4 Talking Points from Arsenal's Draw Away to Stoke City

James Dudko@@JamesDudkoFeatured ColumnistAugust 26, 2012

STOKE ON TRENT, ENGLAND - AUGUST 26: Mikel Arteta of Arsenal passes the ball past Peter Crouch during the Barclays Premier League match between Stoke City and Arsenal at the Britannia Stadium on August 26, 2012 in Stoke on Trent, England.  (Photo by David Rogers/Getty Images)
David Rogers/Getty Images

When this author read "row 34, seat 963" on his match ticket, there was a certain amount of fear about just how far back from the action this seat would be located. In fact, the third row from the back in the away end actually provided an excellent panoramic view of proceedings at the Britannia Stadium.

Those proceedings saw Arsenal earn a solid point against Stoke City, despite a performance that should have yielded more. Here are the four main talking points to emerge from the game for the Gunners:

Arsenal dominated the game with some excellent possession play

Let's get the obvious out of the way first: Arsenal should have won this game at a canter, such was their dominance in possession.

Arsenal's passing was controlled and thoughtful and between both boxes, the Gunners were assured and skillful on the ball. The midfield trio of Mikel Arteta, Santi Cazorla and Abou Diaby functioned very well together, each player sticking to the responsibilities of their particular roles.

The problem was that although Arsenal's buildup exuded confidence, their finishing was anything but.

Arsenal's forward line and finishing need a lot of work

Arsene Wenger did the right thing when he deployed Lukas Podolski, Olivier Giroud and Gervinho as his front three. However, the attacking trio still needs work.

Arsenal's forward play was indecisive and lacked polish. Giroud showed an appetite for the physical battle that Arsenal have missed in recent seasons. His movement was also good, particularly runs into the channels.

Podolski was the same and added a tenacity and directness that Arsenal need in tough away fixtures. However, both are rusty in front of goal. Giroud's touch was poor at the critical moment and Podolski's shooting range left a lot be desired.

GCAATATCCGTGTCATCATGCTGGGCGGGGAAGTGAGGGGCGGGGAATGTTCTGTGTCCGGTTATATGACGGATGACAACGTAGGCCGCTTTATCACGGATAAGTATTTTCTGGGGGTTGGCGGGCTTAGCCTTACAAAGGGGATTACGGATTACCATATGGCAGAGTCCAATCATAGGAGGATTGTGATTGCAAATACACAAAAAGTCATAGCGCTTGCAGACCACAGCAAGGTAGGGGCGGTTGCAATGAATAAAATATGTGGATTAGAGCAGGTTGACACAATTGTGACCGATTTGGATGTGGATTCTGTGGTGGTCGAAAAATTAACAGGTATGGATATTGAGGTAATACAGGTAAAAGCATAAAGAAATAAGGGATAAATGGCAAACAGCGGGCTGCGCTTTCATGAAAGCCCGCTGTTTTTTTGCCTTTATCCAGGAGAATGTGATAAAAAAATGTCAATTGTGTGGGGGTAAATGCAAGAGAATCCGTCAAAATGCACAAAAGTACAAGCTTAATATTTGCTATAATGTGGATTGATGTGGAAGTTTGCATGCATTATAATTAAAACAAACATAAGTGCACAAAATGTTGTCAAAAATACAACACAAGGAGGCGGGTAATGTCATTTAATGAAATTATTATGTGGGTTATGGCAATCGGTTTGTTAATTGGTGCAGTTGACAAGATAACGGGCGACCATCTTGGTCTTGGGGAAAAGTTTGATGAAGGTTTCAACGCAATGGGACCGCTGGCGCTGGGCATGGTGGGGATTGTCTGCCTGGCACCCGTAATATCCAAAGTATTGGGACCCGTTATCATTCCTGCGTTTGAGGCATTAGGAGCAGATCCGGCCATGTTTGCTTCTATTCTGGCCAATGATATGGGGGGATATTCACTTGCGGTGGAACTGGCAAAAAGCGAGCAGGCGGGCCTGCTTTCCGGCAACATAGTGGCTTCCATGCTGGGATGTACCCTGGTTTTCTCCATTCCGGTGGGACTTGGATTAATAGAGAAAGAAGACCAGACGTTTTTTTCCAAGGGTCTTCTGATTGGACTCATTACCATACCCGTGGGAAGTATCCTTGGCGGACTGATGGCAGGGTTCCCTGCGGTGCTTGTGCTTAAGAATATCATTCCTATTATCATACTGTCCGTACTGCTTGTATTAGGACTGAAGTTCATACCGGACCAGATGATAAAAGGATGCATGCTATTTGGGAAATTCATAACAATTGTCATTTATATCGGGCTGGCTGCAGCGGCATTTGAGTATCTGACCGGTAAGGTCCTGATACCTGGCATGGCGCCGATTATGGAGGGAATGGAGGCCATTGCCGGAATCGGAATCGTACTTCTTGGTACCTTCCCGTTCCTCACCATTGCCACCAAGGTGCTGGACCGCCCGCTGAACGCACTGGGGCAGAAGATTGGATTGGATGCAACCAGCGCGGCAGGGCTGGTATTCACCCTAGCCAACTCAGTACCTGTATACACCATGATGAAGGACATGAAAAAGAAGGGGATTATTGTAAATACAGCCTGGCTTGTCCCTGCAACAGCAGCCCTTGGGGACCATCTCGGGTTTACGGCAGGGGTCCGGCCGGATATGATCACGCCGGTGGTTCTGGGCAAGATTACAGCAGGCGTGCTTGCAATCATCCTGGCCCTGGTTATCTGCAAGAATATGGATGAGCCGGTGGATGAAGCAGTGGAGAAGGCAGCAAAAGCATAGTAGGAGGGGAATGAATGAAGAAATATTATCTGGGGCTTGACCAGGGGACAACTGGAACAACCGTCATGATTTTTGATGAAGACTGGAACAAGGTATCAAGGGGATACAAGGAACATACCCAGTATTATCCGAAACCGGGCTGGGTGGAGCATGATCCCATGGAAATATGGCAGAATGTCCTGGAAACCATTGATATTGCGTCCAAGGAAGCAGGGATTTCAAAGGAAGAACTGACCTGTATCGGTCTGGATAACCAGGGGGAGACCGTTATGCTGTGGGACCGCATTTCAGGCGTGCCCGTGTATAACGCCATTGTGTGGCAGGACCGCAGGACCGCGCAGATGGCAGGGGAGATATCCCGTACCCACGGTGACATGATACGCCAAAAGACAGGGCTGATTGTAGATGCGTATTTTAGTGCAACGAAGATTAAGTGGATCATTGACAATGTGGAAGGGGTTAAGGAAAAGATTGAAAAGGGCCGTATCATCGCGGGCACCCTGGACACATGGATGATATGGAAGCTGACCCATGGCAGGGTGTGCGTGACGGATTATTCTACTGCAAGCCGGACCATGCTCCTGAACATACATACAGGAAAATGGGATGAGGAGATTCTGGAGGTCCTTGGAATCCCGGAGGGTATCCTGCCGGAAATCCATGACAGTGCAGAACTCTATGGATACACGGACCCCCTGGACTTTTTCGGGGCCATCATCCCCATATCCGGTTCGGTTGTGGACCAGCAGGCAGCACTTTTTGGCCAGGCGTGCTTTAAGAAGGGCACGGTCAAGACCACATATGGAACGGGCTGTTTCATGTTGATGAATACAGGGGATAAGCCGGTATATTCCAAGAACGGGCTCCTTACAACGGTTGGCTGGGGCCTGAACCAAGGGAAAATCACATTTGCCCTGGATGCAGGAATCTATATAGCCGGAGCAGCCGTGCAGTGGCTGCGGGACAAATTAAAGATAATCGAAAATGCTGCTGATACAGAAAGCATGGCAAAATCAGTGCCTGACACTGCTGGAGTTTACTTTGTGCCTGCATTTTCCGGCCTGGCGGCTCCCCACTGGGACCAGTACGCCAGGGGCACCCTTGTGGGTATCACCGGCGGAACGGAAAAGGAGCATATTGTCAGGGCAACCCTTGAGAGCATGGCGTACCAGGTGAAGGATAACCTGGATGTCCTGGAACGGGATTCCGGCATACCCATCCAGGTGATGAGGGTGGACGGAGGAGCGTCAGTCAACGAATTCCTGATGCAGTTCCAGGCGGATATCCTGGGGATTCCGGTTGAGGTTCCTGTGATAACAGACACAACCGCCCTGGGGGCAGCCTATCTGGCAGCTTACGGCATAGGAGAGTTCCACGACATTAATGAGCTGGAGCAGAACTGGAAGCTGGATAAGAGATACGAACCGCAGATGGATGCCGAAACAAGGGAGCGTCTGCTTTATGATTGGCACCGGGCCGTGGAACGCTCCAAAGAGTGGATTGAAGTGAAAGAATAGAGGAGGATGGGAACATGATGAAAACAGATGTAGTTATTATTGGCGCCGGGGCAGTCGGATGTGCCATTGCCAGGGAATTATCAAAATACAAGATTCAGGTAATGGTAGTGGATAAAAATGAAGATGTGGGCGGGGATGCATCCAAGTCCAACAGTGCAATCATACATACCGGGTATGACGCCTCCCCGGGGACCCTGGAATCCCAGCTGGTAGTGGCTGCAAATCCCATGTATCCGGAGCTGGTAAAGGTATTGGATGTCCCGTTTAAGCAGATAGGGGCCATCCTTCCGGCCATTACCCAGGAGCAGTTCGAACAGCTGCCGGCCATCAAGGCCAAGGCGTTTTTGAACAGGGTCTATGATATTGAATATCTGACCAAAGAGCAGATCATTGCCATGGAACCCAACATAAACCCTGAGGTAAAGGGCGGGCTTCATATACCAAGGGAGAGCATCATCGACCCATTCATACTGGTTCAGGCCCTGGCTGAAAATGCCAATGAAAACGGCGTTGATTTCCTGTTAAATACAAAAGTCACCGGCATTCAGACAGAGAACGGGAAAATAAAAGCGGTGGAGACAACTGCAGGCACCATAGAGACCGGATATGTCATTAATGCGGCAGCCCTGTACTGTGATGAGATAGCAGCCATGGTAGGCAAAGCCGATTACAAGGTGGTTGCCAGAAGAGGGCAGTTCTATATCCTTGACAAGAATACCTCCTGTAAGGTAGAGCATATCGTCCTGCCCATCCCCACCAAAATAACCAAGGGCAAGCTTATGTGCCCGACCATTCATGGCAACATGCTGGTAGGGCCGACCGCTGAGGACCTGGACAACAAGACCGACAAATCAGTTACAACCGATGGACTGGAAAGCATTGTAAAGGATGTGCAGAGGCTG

As a team, Arsenal's finishing was abject. Abou Diaby should have capped a fine individual performance with at least one goal. However, never has a player appeared so shot-shy.

That affliction was evident in almost every attack Arsenal mounted. The Gunners frequently brought the ball into the Stoke area with assurance and quality.

Once there, however, they proceeded to pass the responsibility to one another via a series of one-touch layoffs. Nobody was confident and bold enough to take charge and deliver the shot.

Arsenal are a little more defensively solid as a unit

A second-straight clean sheet shouldn't be easily dismissed, based on the opposition. Yes, Arsenal have faced two dour teams in Sunderland and Stoke, but in previous seasons, they might have lost both these games by a single goal resulting from a defensive blunder.

This season the team seems more solid. They appear to be working better as a unit. Today, it was clearly visible that everyone knew their defensive responsibility.

On free kicks and throws, Per Mertesacker regularly took Peter Crouch, while Diaby and Thomas Vermaelen would bracket Robert Huth. Giroud took up a position at the near post to attack the initial delivery.

Players were communicating and directing the shape of the defense. Is this the influence of Steve Bould? Probably. Is it also the presence of more disciplined personnel like Arteta and Mertesacker? Quite possibly. The truth is it's probably a healthy portion of both.

Tougher challenges are surely ahead, beginning with next week's trip to Anfield to take on Liverpool's Luis Suarez. However, Arsenal are showing more resolve and discipline defensively and consecutive clean sheets can only build confidence.

Theo Walcott has no place in this team

This subject will be tackled in greater detail in the near future, but for now, it should simply be stated that Theo Walcott's presence will only undermine this team.

This author is not a believer in the view that Walcott does not possess the talent. Ability is not the issue, commitment its. Walcott came on as a substitute and repeated his performance from May, 2011 at the Britannia.

He was static and when he did move, he jogged and trotted along, instead of buzzing into space. At one point while Arsenal were once again contriving to lay the ball off to every club member, on the edge of the Stoke box, Walcott just stood on the inside right and watched.

He didn't call for a pass, or create some width, or make a run in between defenders. Walcott has had long enough now to produce better. He was abysmal against Sunderland and somehow managed to be even worse today.


In all honesty, a point from this nightmare fixture should always be welcomed. However, Arsenal's territorial and possession dominance only highlighted how much they need guile and quality in front of goal.

Picking the right combination up front has to be the starting point, as does encouraging players to be more direct once opportunities are created. Two points is not a terrible start, but tough games are on the horizon, so Wenger must quickly solve this squad's shortcomings.